(109) Nuke Me, Baby: The Veteran and Radiopharmaceuticals

Molly, the service dog

Golly, Miss Molly

A Blog about a Service Dog and her Veteran with PTSD

(Supporting the Veteran and the Family Caregiver)

Exposure to Nuclear Medicine 

The second floor of our VA Hospital displays signs that send chills down your spine. Exiting the elevator, signs scream out with an alphabet of rage: CT, MRI, XRAY, PET. For the less faint of heart, an arrow to the left leads to Nuclear Medicine. Ominous.

Accompanying my Veteran to a VQ, I expected to see a skull and crossbones logo. Instead, the most intimidating signs read, “Warning biohazard” and “Radioactive Material.”

After my husband’s hospitalization last week, his doctors recommended a number of specialty tests, including a VQ, which studies ventilation and perfusion (airways, lungs, and blood clots). The VQ took us to Nuclear Medicine—a place we never dared wander before.

Miss Molly and I thank you for your prayers during William’s hospitalization last week.

Our welcome by technicians and the receptionist felt genuine. William went directly to his appointment, as the technician stood waiting for him to arrive. Her instruction and explanations soothed and enlightened William on the procedure. Without Molly near, he fought dizziness and a panic attack during the scan. In no time, my husband finished his VQ and met me in the lobby. His PTSD wrapped around him like a giant hand squeezing the life from him. I drove through the countryside on the way home, hoping he would relax.

“It’s the isotopes they pump into you. I know what they do to you.” William guzzled down water I brought for our trip home. He spoke in between gulps. By the time we reached home, his attack subsided. Molly rushed him at the door, slobbering over him with a tail wag sufficient to bat a home run. 

Test Your VQ IQ 

Try your hand at answering these six questions about Nuclear Medicine and the VQ (answers are found at the end of the blog).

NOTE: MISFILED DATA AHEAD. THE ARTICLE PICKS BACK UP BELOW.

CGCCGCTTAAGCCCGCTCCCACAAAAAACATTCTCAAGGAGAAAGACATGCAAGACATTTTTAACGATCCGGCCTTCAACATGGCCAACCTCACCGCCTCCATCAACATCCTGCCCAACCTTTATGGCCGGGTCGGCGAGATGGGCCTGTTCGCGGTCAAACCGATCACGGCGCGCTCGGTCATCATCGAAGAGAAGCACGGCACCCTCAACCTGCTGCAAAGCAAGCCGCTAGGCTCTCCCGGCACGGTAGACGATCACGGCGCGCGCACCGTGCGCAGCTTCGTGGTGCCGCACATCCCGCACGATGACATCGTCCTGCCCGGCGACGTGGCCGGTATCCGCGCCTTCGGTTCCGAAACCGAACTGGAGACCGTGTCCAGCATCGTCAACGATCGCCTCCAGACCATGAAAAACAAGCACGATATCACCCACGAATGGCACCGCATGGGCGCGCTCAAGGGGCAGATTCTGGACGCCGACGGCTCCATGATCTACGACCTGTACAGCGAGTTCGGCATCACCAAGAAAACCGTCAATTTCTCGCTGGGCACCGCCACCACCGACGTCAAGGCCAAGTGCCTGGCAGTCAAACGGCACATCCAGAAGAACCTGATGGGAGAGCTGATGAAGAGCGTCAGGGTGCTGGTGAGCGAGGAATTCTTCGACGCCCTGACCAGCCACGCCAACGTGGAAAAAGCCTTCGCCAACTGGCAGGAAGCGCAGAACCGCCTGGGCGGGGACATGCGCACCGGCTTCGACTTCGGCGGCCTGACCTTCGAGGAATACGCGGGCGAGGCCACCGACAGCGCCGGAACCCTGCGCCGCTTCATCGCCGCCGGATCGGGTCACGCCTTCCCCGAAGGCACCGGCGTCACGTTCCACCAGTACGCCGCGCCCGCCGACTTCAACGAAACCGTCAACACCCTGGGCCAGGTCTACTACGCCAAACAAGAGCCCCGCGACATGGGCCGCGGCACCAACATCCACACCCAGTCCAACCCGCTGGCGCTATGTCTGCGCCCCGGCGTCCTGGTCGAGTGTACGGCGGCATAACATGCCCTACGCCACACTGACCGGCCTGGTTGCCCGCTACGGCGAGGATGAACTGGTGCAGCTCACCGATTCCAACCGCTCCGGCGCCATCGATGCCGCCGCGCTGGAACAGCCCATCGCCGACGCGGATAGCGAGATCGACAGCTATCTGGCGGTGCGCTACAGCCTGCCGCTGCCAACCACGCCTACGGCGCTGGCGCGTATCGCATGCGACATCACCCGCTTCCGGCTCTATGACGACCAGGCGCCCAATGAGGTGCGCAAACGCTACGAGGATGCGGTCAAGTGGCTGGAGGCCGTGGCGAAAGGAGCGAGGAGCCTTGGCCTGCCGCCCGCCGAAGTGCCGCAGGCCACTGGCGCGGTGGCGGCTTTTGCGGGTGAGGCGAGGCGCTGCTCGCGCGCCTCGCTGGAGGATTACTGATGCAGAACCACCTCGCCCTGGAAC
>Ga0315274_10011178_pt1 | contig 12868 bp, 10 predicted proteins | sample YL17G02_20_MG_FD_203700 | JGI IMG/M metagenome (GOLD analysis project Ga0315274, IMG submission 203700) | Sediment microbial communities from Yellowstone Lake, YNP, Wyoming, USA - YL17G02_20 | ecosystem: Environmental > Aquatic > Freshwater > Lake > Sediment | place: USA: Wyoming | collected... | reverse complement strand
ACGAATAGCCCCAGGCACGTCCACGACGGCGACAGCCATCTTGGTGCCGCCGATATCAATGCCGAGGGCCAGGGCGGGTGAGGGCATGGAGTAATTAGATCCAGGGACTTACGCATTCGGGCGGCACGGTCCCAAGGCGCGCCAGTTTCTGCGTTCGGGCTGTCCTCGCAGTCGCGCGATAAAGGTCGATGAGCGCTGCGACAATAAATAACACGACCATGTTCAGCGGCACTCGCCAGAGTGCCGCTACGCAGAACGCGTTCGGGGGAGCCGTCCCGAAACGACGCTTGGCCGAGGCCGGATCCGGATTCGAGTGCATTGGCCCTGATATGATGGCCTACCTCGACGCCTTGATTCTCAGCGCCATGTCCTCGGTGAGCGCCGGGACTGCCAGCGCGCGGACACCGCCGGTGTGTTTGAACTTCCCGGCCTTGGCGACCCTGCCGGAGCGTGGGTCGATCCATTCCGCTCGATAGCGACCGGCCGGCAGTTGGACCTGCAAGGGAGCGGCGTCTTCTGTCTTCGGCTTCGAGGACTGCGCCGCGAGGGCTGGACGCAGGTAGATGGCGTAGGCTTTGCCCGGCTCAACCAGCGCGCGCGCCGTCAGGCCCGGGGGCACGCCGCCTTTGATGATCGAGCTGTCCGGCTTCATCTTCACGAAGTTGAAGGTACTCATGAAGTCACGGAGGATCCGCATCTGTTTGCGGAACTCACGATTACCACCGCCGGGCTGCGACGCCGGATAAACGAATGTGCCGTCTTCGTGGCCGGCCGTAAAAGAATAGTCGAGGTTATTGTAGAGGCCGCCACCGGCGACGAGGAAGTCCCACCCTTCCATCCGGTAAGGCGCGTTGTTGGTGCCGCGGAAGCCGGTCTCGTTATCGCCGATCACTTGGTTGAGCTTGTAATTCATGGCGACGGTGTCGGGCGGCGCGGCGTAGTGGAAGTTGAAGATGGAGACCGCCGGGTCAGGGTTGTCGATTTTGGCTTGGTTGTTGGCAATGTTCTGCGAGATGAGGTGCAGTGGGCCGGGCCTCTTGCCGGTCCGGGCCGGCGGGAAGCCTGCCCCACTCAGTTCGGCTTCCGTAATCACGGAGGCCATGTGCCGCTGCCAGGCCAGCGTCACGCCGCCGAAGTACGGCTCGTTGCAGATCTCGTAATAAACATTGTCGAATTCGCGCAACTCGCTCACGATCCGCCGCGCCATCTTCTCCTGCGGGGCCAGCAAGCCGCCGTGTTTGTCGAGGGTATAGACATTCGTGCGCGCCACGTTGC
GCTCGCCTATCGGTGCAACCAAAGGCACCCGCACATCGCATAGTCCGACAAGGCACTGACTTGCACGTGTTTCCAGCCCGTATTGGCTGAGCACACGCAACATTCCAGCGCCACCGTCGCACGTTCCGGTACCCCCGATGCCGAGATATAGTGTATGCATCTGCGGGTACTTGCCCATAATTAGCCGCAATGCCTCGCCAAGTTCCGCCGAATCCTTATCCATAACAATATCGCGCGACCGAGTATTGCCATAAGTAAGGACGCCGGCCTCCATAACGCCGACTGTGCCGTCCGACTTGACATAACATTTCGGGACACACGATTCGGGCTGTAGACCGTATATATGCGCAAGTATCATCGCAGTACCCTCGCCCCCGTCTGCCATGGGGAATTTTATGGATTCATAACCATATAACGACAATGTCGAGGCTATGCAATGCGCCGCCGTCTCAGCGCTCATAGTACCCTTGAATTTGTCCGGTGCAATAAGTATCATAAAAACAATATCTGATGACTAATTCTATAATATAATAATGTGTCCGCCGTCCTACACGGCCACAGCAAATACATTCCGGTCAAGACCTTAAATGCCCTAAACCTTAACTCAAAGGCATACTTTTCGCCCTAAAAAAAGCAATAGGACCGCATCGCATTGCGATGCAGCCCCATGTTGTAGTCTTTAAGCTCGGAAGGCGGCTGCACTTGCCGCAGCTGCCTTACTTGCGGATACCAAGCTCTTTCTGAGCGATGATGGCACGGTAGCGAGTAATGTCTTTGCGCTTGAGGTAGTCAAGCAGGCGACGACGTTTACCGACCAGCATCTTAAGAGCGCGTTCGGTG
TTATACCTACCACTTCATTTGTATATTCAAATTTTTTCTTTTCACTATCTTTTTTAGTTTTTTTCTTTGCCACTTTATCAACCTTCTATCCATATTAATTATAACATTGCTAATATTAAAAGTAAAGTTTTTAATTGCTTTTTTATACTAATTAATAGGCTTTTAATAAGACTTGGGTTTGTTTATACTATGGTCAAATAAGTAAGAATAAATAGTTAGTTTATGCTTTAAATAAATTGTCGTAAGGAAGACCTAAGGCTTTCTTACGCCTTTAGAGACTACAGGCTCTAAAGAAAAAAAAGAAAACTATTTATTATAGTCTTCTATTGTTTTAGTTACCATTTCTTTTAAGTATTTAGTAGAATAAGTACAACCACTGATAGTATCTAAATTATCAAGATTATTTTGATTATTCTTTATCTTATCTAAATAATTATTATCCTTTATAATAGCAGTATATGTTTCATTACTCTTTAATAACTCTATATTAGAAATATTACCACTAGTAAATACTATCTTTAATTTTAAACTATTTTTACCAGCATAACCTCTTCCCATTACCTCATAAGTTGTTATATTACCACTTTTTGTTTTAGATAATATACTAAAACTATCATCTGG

1. What does the acronym VQ stand for?
a.       Vascular Quotient
b.      Ventilation Quota
c.       Vincent Quincy (the inventor of the test)
d.      No one knows
2. How many mrems/ounces of radiation do you receive during a VQ?
a.       300 mrems and less than 1/10th of a billionth of an ounce
b.      500 mrems and 3 ounces
c.       1,500 mrems and 1/100th of an ounce
d.      500 rems (1 rem = 1,000 mrems) and 6 ounces
3. Which contains more mrems?
a.       The amount of a typical coast-to-coast flight in the US
b.      A VQ at the VA [not to be confused with a DQ (Dairy Queen) after the VA]
4. How many nuclear medicine centers are there in the US and how many procedures do they perform annually?
a.       16 centers, performing 10,000 procedures
b.      100 centers (2 in each state), performing over one million procedures
c.       5,000 centers, performing 18 million procedures
d.      One in every hospital; no one tabulates the total number of procedures
5. How long has nuclear medicine been performed?
a.       Since 2007
b.      Before 1999
c.       Since 1974
d.      Before 1955
6. What is the question most commonly asked of technicians before a Nuclear Medicine test?
a.       Will I die from the test?
b.      Will the dye stay in my system for long?
c.       Will I glow after receiving the isotopes?
d.      How long before I hear the results?

 What are the Facts about Nuclear Medicine?